Over the course of fermentation, I tasted the two wines regularly. They were beautiful from the start and got better and better. Pinot tasted like ripe strawberries and crushed cherries. The Chardonnay had an incredible minerality to it. When I tried doing a 50-50 blend with the wines, that minerality was lost. So, I opted for 60 percent Chardo, 40 percent Pinot in the final blend. 

And before we knew it, the wines were totally dry!

Bottling

You can’t make pét-nat with dry wine. The residual sugar is what causes the wine to re-ferment in bottle. We didn’t have time to bottle mine, so it fermented to dry. But there’s another way: at bottling, we first racked and blended the two wines, then added some Gamay juice that still had a bit of residual sugar left to that blend.

We carefully calculated the correct amount of Gamay to add (it was a couple of liters, ultimately) based on our target baumé, a French system that measures the density of liquids. We added just enough Gamay to get to a specific baumé that we knew would allow the wine to referment once bottled. The wines were bottled, as is done with nearly all pét-nat, under crown caps. 

About 370 bottles were made. Of course, that’s pre-disgorgement. 

A few days after the wines were bottled, I repositioned them upside-down in a large bin, so that all the lees would sink into the bottlenecks.

Disgorgement

The idea of disgorgement is to simply use the pressure created a bottle of sparkling wine to push out the lees. Many people freeze the necks of the bottles, using a chilling machine. We didn’t do that; instead Anton brilliantly drilled holes into a fermenting bin and we simply opened the wines into that, making sure the liquid was touching the caps as we flicked them open with a regular old household beer opener. It worked really well!

When you disgorge, you lose some wine — the lees come out along with liquid. So, each bottle has to be topped up with more wine before it is resealed, in this case with a crown cap. 

All of this was truly a massive job. Each bottle had to be wiped down carefully with a cloth after it was disgorged. We went though about twenty tea towels doing this!

In the end, though, the wines are cleaner and they won’t explode when opened.

And voilà, that’s pretty much it! I loved the process; I learned so much about the chemistry and physics of fermentation, and all sorts of practical things related to the nature of liquids and alcohol.

I made some other wines, as well — all reds — but none of them compared to the pét-nat in terms of labor and time.

But I hope all this doesn’t deter you from fully enjoying pét-nats! They are meant to be fun and delicious. Now that you know how much work goes into them, you may even enjoy them more.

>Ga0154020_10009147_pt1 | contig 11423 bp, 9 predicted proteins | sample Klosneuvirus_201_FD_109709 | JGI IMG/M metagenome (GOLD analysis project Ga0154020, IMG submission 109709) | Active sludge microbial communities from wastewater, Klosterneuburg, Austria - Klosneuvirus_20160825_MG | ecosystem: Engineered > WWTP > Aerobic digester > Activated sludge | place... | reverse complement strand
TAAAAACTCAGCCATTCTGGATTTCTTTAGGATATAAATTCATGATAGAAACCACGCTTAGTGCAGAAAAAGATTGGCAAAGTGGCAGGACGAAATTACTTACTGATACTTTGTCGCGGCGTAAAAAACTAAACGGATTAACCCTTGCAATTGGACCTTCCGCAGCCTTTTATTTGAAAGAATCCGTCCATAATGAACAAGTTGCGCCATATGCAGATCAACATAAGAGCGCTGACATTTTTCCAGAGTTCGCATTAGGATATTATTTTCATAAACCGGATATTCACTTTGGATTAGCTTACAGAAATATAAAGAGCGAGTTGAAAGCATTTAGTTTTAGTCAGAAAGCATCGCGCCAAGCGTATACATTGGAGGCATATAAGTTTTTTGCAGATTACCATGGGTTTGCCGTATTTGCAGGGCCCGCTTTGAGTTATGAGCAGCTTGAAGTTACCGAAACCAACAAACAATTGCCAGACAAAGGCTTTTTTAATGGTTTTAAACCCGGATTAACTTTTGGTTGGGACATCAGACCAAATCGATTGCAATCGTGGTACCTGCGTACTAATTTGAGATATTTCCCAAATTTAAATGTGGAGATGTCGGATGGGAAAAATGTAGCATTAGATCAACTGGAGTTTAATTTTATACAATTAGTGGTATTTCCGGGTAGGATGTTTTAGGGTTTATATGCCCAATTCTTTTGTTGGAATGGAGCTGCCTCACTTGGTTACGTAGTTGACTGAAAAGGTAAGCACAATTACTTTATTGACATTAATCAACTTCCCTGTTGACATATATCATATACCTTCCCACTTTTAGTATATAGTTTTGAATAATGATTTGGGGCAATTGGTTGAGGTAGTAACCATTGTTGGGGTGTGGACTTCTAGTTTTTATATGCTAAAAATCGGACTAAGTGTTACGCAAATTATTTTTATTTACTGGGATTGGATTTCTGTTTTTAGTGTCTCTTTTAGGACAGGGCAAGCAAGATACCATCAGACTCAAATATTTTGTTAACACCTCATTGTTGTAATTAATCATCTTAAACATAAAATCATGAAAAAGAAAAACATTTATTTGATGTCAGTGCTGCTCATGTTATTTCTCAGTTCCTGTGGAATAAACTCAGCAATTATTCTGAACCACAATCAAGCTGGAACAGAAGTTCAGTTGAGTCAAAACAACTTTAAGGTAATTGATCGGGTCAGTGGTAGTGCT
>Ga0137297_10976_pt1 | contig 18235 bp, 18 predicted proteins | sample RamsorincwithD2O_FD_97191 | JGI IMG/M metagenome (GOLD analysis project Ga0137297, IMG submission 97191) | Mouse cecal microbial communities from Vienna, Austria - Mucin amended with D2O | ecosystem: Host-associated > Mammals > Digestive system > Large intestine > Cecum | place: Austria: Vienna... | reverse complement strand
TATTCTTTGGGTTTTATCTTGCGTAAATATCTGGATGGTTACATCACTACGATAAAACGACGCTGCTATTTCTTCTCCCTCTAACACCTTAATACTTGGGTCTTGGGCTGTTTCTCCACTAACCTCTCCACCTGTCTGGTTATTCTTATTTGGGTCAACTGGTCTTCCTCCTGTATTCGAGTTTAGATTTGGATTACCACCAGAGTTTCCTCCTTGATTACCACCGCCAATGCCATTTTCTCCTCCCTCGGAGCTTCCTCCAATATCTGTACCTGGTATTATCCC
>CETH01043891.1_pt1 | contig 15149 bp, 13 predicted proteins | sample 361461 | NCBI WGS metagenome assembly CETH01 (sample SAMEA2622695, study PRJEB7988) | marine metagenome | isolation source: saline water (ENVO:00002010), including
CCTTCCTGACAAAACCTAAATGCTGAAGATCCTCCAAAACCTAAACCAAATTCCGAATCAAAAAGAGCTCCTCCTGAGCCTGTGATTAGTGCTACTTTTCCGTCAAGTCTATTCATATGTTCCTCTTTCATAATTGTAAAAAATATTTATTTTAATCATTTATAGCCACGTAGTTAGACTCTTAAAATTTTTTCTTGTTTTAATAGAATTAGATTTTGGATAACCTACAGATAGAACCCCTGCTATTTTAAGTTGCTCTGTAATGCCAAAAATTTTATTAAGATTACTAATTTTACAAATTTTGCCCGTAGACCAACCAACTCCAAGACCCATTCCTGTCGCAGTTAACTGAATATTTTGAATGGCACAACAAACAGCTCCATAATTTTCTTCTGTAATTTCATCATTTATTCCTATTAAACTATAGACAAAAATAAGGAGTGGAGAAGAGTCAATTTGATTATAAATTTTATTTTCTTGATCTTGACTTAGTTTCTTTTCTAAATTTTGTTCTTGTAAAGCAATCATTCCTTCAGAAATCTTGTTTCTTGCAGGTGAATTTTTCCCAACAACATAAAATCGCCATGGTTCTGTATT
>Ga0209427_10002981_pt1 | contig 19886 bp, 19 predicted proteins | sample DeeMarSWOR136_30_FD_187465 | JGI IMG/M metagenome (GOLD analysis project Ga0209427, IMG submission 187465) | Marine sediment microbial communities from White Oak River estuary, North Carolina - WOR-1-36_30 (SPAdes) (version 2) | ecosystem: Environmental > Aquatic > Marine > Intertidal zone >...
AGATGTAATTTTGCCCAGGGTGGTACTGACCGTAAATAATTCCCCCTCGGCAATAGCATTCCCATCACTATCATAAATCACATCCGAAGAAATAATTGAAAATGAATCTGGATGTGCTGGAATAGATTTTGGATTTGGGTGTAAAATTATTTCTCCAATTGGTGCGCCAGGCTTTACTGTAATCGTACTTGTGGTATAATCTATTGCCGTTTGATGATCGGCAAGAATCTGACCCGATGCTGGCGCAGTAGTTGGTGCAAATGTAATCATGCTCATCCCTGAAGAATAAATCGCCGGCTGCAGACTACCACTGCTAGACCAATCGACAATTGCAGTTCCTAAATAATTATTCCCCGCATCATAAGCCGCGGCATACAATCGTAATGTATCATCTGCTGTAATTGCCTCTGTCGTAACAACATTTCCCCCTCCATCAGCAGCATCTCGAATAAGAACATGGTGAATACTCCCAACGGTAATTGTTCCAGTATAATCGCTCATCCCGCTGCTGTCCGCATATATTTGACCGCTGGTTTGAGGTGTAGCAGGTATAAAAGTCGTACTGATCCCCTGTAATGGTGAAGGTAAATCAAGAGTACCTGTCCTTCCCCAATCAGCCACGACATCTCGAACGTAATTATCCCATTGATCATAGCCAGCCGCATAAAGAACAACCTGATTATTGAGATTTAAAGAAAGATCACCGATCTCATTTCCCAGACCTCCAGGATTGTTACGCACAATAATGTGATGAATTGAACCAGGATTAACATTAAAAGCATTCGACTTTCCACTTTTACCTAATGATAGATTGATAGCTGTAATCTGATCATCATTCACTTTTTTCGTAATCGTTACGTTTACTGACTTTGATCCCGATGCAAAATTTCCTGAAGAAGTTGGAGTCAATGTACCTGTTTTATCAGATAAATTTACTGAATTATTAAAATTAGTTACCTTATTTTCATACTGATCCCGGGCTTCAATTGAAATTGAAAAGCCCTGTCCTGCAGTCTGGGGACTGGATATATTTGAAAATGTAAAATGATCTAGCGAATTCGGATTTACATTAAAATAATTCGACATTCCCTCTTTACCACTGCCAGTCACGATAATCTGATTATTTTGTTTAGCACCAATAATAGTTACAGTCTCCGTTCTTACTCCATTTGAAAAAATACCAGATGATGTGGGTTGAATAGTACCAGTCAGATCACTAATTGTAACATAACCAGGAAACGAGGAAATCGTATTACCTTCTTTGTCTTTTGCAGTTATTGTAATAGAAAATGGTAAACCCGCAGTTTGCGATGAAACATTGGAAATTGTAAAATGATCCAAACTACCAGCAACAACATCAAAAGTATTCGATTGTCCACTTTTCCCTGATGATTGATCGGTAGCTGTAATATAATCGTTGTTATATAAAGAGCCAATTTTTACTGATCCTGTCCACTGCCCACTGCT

Any questions or feedback? Leave ’em in the comments.

xxRachel

 

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Weekly Apéro Hour: Little Things, Ploussard or Poulsard or Just Wonderful Wine, Motherhood (The Book)

Welcome to your weekly apéro hour!

After excursions to Spain and Serbia in the last edition of #apérohourweekly, we return to my regular, ongoing consumption of French and Aussie wines! (This is a short one, also, because editing Pipette and bottling spring releases is pretty demanding on time and energy, as you can probably imagine.)

FRENCH DRINKING. Fill in the blank: discovering a good bottle of Poulsard you’ve never had before is: ________________.

(Options include: “like finding a new favorite band” // “better than sex” // “almost as exciting as discovering a good bottle of Trousseau you’ve never had before” // your unique answer.)

Over the weekend, I met a new friend in the form of Domaine de la Borde’s Ploussard (aka Poulsard, the more general name). Poulsard, for the uninitiated, is a light red Jura grape (Eastern FrancE) found mostly around the Pupillin area, and delivers heavenly, aromatic, wine with note of dark cherries or crushed roses).

Domaine de la Borde, I learned from online research, is helmed by a young vigneron who is one of the relative newcomers to the Jura, named Julien Mareschal. As of now, Julien has about 5 hectares of vines, many at high elevation, and in conversion to organic or biodynamic. All of his wines are single-vineyard products. This cuvée, “Brume des Chambines,” (2015) is from a plot of 30-year-old vines on red clay soil, is aged 10 months in tank, and is currently the only (or one of the only) wines that is made completely without added sulfites. It was incredibly light and ethereal, with hints of curry spice and cumin, and an overall savory character. The hue was almost translucent like a precious gem. There was a hint of tart raspberry on the finish.

AUSSIE DRINKING: This yummy wine was made not far from where I am writing, in the Adelaide Hills of South Australia, by a guy named James Madden whose first vintage with his own label, “Little Things,” was just in 2017 (450 cases total). This wine is called “More Than White,” which as you may suspect indicates the use of skin contact to extract more flavor from the grapes.

I’ve had the pleasure of sipping on wines from Little Things before — Pinot and Syrah, of late, both really pure and showing lots of wonderful fruit notes — but this was my first time trying the “More Than White,” made from Sauvignon Blanc, destemmed and fermented on the skins for a few weeks, and zero sulfites added.

And this wine was just a pure delicious bomb: it explodes in your mouth with white peaches and yellow grapefruits, as well as happy, broad acidity that swishes around on the tongue. The grapes were picked early so the alcohol is low (10%), James told me over e-mail (he’s out of town, otherwise I would’ve probably just gone over there!) — and he also informed me that the light rosy hue of the wine comes not from the addition of some red grapes, as I guessed, but from ageing in old red wine barrels! “A case of limited funds/resources starting out,” he says.